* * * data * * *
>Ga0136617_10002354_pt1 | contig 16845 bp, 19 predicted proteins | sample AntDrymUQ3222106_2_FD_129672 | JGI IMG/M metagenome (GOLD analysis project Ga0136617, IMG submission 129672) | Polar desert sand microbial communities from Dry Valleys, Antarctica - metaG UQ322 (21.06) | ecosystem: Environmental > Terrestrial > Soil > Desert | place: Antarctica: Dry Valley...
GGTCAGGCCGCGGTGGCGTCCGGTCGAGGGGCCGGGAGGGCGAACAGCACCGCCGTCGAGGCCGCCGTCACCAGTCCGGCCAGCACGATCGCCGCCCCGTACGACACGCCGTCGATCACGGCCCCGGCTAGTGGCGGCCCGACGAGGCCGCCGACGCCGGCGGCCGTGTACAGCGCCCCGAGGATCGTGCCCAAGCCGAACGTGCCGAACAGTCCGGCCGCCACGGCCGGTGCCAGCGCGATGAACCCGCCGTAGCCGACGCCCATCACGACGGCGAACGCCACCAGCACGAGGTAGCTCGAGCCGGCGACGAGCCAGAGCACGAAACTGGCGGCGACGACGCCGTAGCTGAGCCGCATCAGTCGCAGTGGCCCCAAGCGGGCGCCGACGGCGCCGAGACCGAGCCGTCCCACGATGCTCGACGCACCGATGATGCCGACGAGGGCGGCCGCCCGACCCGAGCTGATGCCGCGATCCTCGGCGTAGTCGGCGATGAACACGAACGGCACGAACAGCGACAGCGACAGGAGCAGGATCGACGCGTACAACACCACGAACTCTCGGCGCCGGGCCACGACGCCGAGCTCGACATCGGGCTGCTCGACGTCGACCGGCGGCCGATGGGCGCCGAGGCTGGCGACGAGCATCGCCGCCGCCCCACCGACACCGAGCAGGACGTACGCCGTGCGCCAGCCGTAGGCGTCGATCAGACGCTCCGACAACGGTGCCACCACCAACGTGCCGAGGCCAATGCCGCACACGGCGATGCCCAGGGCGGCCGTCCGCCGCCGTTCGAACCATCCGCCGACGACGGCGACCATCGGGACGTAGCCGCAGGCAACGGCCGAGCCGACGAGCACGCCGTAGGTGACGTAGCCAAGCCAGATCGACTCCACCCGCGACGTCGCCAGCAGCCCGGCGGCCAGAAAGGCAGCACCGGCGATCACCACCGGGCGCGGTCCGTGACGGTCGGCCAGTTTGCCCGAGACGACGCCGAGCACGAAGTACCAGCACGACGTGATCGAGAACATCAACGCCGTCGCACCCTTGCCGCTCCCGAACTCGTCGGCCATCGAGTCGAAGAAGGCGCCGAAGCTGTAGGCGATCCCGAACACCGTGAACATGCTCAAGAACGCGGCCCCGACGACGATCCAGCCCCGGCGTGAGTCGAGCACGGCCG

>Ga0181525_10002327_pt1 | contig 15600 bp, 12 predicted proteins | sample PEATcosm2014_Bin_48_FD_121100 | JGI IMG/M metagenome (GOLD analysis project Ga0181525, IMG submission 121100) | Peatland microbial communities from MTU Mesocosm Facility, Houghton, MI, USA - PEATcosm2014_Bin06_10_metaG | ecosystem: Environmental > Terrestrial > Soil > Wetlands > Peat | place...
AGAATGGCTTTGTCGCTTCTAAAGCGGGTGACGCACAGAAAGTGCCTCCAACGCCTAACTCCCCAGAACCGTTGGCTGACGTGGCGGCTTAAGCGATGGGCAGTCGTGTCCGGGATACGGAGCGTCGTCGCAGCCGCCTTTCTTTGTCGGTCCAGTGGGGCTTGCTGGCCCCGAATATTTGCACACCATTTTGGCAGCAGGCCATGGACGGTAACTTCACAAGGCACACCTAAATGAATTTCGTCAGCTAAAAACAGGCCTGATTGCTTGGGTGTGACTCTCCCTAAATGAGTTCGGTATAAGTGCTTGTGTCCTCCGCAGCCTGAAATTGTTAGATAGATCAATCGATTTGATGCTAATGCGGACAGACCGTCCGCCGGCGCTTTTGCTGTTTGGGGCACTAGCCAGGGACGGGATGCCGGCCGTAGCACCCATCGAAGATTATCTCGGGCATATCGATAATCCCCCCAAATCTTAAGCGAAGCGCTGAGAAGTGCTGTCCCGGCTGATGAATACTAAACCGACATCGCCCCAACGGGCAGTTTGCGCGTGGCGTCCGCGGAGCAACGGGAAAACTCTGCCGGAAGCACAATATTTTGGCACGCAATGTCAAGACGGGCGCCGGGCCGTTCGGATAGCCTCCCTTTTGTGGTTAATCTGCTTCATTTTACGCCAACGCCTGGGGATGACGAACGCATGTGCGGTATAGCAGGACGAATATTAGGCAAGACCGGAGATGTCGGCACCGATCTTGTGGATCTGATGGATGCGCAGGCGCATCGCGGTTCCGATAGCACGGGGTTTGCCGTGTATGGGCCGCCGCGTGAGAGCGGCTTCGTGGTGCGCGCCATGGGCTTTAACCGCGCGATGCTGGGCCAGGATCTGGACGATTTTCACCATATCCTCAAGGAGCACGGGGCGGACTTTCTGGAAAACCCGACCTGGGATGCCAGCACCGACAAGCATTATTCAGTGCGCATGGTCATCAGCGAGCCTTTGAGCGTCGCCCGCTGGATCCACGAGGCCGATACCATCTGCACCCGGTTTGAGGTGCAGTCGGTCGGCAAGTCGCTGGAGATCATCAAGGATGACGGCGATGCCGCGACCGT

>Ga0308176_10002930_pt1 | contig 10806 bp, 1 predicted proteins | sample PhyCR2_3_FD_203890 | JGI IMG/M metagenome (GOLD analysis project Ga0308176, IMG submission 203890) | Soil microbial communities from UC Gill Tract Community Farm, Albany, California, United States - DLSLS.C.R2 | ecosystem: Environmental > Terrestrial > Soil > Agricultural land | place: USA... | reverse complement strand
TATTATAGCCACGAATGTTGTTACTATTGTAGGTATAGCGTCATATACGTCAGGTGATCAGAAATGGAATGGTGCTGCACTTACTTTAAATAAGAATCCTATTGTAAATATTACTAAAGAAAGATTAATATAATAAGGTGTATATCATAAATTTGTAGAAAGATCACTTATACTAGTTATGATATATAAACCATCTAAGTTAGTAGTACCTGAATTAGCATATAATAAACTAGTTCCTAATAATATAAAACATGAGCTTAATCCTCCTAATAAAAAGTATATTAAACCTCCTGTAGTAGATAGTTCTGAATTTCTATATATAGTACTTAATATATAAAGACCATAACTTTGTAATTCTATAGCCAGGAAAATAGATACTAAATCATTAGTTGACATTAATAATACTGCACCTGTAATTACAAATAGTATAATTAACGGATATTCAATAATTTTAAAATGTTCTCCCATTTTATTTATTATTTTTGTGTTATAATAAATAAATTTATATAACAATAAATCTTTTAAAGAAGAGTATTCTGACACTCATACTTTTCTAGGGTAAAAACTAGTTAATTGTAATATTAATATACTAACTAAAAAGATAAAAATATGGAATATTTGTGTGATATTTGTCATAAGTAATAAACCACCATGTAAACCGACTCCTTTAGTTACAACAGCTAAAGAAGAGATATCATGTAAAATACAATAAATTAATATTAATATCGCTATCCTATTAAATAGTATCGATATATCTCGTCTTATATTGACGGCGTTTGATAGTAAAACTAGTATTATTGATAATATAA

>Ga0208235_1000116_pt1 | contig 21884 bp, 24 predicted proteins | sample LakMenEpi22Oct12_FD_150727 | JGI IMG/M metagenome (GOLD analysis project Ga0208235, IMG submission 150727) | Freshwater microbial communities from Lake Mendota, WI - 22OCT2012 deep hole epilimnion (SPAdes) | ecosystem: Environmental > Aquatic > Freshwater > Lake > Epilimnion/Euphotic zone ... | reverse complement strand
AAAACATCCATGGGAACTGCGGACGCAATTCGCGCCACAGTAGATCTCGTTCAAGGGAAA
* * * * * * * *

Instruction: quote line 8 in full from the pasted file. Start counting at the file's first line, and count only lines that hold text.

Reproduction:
AAAACATCCATGGGAACTGCGGACGCAATTCGCGCCACAGTAGATCTCGTTCAAGGGAAA